I spent four years on Whitney Young’s debate team as the League was first beginning in the early 2000s, and that experience was one of the most important of my high school career. I was a pretty shy and nerdy kid, but debate gave me the opportunity to compete and perform, and I’ll never forget the adrenaline rushes from that experience. I never really won much – in four years, I won one tournament, and that was a technicality, our semifinal and final rounds would have been against other Young teams, and since this was one of the last tournaments my senior year, Mr. Neal Rutstein (an amazing teacher and debate coach that I’m thankful to have had) let me have the trophy.
But winning wasn’t the point. Spending all my free time reading and arguing about public policy, foreign relations, governmental process and philosophical praxis was a ridiculously interesting way to go through high school. I met some of the most important people in my life, including the best man at my wedding, who was my first debate partner (Eric Morris). And I’ve never had the opportunity to do more thinking on my feet or public speaking; as I’ve found in the years since I left high school, those are extremely valuable skills.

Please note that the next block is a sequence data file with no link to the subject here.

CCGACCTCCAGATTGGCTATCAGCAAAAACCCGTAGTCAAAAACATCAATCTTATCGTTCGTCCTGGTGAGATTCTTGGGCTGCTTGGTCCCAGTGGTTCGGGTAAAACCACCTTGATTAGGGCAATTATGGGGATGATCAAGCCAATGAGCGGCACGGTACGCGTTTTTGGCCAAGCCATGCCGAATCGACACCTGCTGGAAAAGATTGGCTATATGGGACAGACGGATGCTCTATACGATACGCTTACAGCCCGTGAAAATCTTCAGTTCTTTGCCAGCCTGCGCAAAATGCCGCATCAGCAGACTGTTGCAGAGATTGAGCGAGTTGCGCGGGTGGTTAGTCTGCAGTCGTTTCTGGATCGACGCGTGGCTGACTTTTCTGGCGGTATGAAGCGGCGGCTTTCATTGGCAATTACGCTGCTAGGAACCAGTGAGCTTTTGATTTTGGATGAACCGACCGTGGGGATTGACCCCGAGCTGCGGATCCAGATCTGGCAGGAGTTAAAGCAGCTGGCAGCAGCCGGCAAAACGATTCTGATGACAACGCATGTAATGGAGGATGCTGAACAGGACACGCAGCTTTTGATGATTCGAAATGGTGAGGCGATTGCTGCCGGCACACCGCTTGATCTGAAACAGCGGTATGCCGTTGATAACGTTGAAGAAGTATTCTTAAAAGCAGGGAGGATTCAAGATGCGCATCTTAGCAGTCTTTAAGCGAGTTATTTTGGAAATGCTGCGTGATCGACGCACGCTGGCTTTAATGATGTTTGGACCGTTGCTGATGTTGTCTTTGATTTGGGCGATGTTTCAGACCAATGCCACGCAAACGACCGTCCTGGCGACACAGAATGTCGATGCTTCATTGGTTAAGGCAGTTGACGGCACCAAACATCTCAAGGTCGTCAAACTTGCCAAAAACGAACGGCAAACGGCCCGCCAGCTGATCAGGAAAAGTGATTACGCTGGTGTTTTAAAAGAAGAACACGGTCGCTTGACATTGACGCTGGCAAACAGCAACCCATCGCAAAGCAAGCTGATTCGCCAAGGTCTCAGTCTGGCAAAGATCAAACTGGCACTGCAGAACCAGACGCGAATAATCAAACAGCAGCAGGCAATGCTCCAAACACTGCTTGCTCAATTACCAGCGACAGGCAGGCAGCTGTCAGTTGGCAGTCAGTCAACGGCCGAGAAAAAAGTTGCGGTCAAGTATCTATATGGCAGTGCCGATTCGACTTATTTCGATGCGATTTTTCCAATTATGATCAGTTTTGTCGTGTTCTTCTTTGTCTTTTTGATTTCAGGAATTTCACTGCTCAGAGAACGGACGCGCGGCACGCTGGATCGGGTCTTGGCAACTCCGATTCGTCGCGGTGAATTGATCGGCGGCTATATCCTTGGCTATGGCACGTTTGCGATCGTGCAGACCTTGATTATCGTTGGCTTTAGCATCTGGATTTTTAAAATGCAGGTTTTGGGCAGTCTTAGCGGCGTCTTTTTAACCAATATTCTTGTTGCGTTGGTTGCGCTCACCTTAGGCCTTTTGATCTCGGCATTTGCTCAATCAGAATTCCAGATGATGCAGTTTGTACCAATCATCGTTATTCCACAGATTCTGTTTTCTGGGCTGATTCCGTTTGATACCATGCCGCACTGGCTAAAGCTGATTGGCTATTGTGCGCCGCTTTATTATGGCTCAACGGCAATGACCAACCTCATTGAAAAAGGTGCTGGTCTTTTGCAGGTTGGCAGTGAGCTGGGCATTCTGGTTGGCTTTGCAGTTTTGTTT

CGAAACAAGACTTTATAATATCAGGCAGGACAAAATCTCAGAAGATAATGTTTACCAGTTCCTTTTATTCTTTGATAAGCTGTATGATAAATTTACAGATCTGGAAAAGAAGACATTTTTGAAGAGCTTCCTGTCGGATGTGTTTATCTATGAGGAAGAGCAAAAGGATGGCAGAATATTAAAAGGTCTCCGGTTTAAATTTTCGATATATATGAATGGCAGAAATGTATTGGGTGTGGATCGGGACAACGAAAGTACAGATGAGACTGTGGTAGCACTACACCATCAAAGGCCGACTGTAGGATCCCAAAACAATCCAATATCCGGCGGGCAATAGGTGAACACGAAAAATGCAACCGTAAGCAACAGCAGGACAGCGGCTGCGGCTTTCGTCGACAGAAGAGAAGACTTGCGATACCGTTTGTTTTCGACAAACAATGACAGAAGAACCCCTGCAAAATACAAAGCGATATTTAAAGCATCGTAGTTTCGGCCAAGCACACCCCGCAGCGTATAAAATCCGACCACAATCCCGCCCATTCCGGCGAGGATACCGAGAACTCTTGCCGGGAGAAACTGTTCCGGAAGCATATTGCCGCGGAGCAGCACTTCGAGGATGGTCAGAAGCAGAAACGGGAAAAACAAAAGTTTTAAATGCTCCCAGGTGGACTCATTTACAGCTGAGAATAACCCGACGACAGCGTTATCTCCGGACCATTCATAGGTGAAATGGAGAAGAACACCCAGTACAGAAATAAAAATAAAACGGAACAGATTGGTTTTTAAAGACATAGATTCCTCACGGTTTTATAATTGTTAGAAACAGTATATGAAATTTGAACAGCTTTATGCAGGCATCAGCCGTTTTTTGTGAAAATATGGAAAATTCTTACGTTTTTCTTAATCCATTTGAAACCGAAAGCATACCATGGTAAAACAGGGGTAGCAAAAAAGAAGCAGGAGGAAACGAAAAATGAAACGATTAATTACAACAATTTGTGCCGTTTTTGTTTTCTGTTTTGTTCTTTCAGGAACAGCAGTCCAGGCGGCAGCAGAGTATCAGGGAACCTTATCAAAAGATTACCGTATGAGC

Today at Google, everything I learned from debate remains extremely relevant to my actual job. For starters, my debate experience was the one thing I mentioned about my high school years during my interview, so without debate I might not have the best job I’ve ever been lucky enough to snag.
My role at Google is to work with news publishers to ensure that we’re aggregating as much of their best content as possible, and to build the tools that our team uses to manage our relationships with tens of thousands of publishers. In that role, I have to answer questions quickly and without getting intimidated: I’ve been alone in a room with fifteen people from USA Today, all grilling me on technical issues they’re confronting in order to make as much of their content discoverable to as many people online as possible. I have to be able to answer quickly and honestly, without putting myself in a corner that I have to back out of later. In meetings, if I have an idea that people disagree with, I have to aggressively defend it without upsetting anyone, and know precisely when to back down so we can get on with other business. Debate was great preparation for all these skills.
But debate’s best gift to me was confidence. In the years since I graduated, I’ve been struck by how much of life is determined by confident people believing in themselves and shaping the world around them as a result. The best things that happened in my life have come about because I was confident enough to make a decision, rather than just letting life happen. Debate changed the course of my life, and for that I’ll always be grateful.